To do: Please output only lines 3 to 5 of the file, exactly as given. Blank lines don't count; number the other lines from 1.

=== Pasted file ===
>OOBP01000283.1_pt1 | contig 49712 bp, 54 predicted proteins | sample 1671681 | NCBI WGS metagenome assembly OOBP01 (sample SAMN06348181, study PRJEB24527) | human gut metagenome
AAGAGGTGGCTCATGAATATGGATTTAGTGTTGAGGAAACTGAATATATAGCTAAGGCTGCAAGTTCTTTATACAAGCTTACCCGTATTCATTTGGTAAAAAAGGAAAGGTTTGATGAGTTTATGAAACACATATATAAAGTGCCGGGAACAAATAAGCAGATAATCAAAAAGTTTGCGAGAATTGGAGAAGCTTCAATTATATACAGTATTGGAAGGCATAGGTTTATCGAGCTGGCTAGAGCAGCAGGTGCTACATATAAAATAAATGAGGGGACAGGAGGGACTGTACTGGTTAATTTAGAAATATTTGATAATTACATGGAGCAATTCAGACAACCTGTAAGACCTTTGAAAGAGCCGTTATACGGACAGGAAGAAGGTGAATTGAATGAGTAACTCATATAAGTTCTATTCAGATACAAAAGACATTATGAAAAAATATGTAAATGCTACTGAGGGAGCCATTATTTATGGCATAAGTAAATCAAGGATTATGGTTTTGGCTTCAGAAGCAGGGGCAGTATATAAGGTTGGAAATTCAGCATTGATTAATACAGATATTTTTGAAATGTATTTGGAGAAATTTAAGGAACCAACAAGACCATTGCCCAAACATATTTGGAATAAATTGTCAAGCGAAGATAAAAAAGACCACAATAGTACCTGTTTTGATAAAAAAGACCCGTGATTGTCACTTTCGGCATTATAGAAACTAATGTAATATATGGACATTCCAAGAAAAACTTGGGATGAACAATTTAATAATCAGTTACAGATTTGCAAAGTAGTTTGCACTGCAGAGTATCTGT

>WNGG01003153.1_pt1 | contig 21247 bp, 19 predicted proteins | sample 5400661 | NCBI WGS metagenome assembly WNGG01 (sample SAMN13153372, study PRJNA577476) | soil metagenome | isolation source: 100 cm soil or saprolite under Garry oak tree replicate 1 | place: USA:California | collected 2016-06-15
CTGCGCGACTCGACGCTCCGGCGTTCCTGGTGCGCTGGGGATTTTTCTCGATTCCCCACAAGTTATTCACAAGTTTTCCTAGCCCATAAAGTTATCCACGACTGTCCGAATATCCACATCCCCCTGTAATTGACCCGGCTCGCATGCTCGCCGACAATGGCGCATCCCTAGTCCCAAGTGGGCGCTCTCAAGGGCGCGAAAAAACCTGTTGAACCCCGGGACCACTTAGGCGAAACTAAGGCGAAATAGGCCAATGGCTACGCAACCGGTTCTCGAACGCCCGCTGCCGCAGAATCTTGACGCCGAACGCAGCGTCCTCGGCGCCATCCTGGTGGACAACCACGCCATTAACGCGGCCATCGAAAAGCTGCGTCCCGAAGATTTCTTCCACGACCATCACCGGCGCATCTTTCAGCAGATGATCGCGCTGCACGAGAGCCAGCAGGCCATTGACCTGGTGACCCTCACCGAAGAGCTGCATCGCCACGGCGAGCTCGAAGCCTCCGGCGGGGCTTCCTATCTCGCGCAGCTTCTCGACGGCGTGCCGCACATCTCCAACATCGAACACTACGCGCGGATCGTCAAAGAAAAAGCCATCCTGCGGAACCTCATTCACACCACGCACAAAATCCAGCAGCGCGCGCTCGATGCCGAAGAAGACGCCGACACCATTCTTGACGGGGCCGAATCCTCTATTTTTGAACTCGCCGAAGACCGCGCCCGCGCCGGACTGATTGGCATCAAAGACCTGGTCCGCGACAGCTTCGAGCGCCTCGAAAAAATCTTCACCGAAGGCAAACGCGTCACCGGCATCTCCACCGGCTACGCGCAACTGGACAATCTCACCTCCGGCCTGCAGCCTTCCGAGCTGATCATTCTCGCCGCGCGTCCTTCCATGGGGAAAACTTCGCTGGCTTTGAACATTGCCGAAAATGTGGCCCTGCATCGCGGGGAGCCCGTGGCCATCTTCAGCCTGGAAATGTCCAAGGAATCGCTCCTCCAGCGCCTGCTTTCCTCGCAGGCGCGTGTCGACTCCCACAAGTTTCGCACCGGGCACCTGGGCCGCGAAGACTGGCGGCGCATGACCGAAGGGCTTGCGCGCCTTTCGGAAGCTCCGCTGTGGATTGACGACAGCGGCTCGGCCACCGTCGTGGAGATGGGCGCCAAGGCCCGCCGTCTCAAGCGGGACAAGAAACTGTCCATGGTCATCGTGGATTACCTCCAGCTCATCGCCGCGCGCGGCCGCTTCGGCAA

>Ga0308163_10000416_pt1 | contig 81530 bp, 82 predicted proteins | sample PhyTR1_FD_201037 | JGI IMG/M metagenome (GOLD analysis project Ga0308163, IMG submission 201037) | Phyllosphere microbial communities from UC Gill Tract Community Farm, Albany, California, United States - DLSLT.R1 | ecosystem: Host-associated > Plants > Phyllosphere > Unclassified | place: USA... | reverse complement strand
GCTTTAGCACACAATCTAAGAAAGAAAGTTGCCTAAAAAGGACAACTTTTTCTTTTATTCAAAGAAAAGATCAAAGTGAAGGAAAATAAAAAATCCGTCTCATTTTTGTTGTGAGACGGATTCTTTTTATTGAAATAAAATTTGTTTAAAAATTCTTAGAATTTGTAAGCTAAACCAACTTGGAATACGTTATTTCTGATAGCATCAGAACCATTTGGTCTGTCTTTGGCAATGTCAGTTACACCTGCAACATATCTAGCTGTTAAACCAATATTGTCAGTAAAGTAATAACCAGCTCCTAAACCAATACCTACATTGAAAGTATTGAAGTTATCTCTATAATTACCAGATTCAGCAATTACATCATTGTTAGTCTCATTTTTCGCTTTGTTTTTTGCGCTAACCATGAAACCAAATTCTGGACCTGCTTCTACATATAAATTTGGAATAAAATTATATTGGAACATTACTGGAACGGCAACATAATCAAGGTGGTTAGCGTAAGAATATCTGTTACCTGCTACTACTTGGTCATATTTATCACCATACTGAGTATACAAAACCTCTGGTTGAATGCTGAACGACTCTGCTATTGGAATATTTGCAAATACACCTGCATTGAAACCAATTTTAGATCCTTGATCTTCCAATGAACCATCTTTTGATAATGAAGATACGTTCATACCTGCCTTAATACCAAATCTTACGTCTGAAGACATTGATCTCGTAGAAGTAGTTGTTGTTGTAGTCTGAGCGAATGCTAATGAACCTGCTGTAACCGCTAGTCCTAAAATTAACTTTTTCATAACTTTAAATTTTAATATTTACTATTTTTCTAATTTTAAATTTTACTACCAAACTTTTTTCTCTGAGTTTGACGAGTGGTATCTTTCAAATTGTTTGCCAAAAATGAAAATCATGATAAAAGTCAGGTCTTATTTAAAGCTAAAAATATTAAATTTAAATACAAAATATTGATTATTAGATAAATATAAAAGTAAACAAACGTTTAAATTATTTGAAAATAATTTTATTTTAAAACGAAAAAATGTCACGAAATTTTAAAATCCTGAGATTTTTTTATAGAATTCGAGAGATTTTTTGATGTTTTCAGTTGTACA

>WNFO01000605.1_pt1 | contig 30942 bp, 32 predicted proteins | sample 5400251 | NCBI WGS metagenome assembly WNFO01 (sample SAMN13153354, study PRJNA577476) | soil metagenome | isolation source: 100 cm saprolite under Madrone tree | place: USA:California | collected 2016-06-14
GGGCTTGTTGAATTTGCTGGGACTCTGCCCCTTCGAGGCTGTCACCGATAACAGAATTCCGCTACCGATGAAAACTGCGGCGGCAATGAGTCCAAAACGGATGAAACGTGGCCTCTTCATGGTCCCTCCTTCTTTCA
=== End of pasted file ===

>WNGG01003153.1_pt1 | contig 21247 bp, 19 predicted proteins | sample 5400661 | NCBI WGS metagenome assembly WNGG01 (sample SAMN13153372, study PRJNA577476) | soil metagenome | isolation source: 100 cm soil or saprolite under Garry oak tree replicate 1 | place: USA:California | collected 2016-06-15
CTGCGCGACTCGACGCTCCGGCGTTCCTGGTGCGCTGGGGATTTTTCTCGATTCCCCACAAGTTATTCACAAGTTTTCCTAGCCCATAAAGTTATCCACGACTGTCCGAATATCCACATCCCCCTGTAATTGACCCGGCTCGCATGCTCGCCGACAATGGCGCATCCCTAGTCCCAAGTGGGCGCTCTCAAGGGCGCGAAAAAACCTGTTGAACCCCGGGACCACTTAGGCGAAACTAAGGCGAAATAGGCCAATGGCTACGCAACCGGTTCTCGAACGCCCGCTGCCGCAGAATCTTGACGCCGAACGCAGCGTCCTCGGCGCCATCCTGGTGGACAACCACGCCATTAACGCGGCCATCGAAAAGCTGCGTCCCGAAGATTTCTTCCACGACCATCACCGGCGCATCTTTCAGCAGATGATCGCGCTGCACGAGAGCCAGCAGGCCATTGACCTGGTGACCCTCACCGAAGAGCTGCATCGCCACGGCGAGCTCGAAGCCTCCGGCGGGGCTTCCTATCTCGCGCAGCTTCTCGACGGCGTGCCGCACATCTCCAACATCGAACACTACGCGCGGATCGTCAAAGAAAAAGCCATCCTGCGGAACCTCATTCACACCACGCACAAAATCCAGCAGCGCGCGCTCGATGCCGAAGAAGACGCCGACACCATTCTTGACGGGGCCGAATCCTCTATTTTTGAACTCGCCGAAGACCGCGCCCGCGCCGGACTGATTGGCATCAAAGACCTGGTCCGCGACAGCTTCGAGCGCCTCGAAAAAATCTTCACCGAAGGCAAACGCGTCACCGGCATCTCCACCGGCTACGCGCAACTGGACAATCTCACCTCCGGCCTGCAGCCTTCCGAGCTGATCATTCTCGCCGCGCGTCCTTCCATGGGGAAAACTTCGCTGGCTTTGAACATTGCCGAAAATGTGGCCCTGCATCGCGGGGAGCCCGTGGCCATCTTCAGCCTGGAAATGTCCAAGGAATCGCTCCTCCAGCGCCTGCTTTCCTCGCAGGCGCGTGTCGACTCCCACAAGTTTCGCACCGGGCACCTGGGCCGCGAAGACTGGCGGCGCATGACCGAAGGGCTTGCGCGCCTTTCGGAAGCTCCGCTGTGGATTGACGACAGCGGCTCGGCCACCGTCGTGGAGATGGGCGCCAAGGCCCGCCGTCTCAAGCGGGACAAGAAACTGTCCATGGTCATCGTGGATTACCTCCAGCTCATCGCCGCGCGCGGCCGCTTCGGCAA

>Ga0308163_10000416_pt1 | contig 81530 bp, 82 predicted proteins | sample PhyTR1_FD_201037 | JGI IMG/M metagenome (GOLD analysis project Ga0308163, IMG submission 201037) | Phyllosphere microbial communities from UC Gill Tract Community Farm, Albany, California, United States - DLSLT.R1 | ecosystem: Host-associated > Plants > Phyllosphere > Unclassified | place: USA... | reverse complement strand